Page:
An analysis of the merits of reverse mortgages from individual and public policy perspectives is the subject of Professor Hammond's article. She argues that the elderly's typical "house rich, but cash poor" problem warrants approval of a method which allows the elderly to tap their home equity for income purposes while allowing them to remain in their homes. Professor Hammond analyzes other means for tapping equity and finds each lacking in its ability to accomplish the stated goal. She also describes the three types of reverse mortgages currently available. Finally, Professor Hammond sets forth a list of legal issues that remain as obstacles to the broad use of reverse mortgages and suggests ways in which these obstacles can be overcome, including federal preemption through the use of banking laws, the adoption of the AARP's Model Act, and Fannie Mae's drafting uniform forms for mortgage properties geared to each state's laws.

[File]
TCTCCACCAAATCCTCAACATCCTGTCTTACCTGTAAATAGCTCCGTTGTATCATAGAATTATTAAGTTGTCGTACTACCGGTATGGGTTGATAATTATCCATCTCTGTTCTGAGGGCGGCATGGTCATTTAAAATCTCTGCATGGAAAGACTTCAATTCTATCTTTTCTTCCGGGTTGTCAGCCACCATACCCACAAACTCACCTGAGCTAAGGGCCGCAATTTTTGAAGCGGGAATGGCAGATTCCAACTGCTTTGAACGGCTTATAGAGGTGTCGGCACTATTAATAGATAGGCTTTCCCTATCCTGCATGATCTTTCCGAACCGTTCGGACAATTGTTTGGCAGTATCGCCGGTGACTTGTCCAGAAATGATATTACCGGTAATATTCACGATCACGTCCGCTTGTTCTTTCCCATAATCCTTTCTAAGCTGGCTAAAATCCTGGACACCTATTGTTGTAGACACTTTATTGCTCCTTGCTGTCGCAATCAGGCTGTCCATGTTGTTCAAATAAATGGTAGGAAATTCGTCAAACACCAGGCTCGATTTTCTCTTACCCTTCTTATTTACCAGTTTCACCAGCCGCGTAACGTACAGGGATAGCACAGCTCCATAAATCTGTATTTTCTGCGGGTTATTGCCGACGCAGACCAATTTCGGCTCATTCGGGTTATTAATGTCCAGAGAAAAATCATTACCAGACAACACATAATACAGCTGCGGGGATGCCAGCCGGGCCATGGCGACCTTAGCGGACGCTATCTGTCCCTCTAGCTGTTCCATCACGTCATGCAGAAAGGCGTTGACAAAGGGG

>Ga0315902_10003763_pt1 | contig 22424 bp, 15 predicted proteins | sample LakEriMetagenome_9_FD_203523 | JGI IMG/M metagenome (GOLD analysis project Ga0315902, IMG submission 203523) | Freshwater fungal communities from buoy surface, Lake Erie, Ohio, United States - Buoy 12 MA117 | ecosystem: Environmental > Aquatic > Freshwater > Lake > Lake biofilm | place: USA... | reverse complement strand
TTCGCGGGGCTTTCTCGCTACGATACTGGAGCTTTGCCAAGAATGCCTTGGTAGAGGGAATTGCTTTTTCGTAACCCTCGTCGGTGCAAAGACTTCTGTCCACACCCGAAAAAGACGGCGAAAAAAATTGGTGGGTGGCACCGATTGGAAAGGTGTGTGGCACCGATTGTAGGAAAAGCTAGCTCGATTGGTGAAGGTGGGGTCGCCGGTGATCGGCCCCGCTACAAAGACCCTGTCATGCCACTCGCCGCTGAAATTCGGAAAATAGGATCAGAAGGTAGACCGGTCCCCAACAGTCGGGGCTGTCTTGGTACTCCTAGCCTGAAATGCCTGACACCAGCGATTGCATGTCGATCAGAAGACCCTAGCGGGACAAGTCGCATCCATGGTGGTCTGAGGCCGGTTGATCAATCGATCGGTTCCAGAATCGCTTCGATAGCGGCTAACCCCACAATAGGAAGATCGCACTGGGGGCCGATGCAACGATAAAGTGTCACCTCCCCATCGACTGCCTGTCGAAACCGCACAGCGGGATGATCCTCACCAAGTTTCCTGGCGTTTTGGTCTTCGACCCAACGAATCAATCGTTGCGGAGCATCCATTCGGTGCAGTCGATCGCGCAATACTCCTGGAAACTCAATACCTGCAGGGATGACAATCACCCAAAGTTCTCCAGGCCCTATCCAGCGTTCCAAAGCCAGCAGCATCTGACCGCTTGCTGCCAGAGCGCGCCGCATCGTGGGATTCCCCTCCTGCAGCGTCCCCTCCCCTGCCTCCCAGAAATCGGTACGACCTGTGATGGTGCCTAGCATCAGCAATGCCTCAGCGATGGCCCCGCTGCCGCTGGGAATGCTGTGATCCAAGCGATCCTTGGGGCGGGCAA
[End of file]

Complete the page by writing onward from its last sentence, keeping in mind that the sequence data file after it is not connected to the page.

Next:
Celeste M. Hammond, Reverse Mortgages: A Financial Planning Device for the Elderly, 1 Elder L.J. 75 (1993).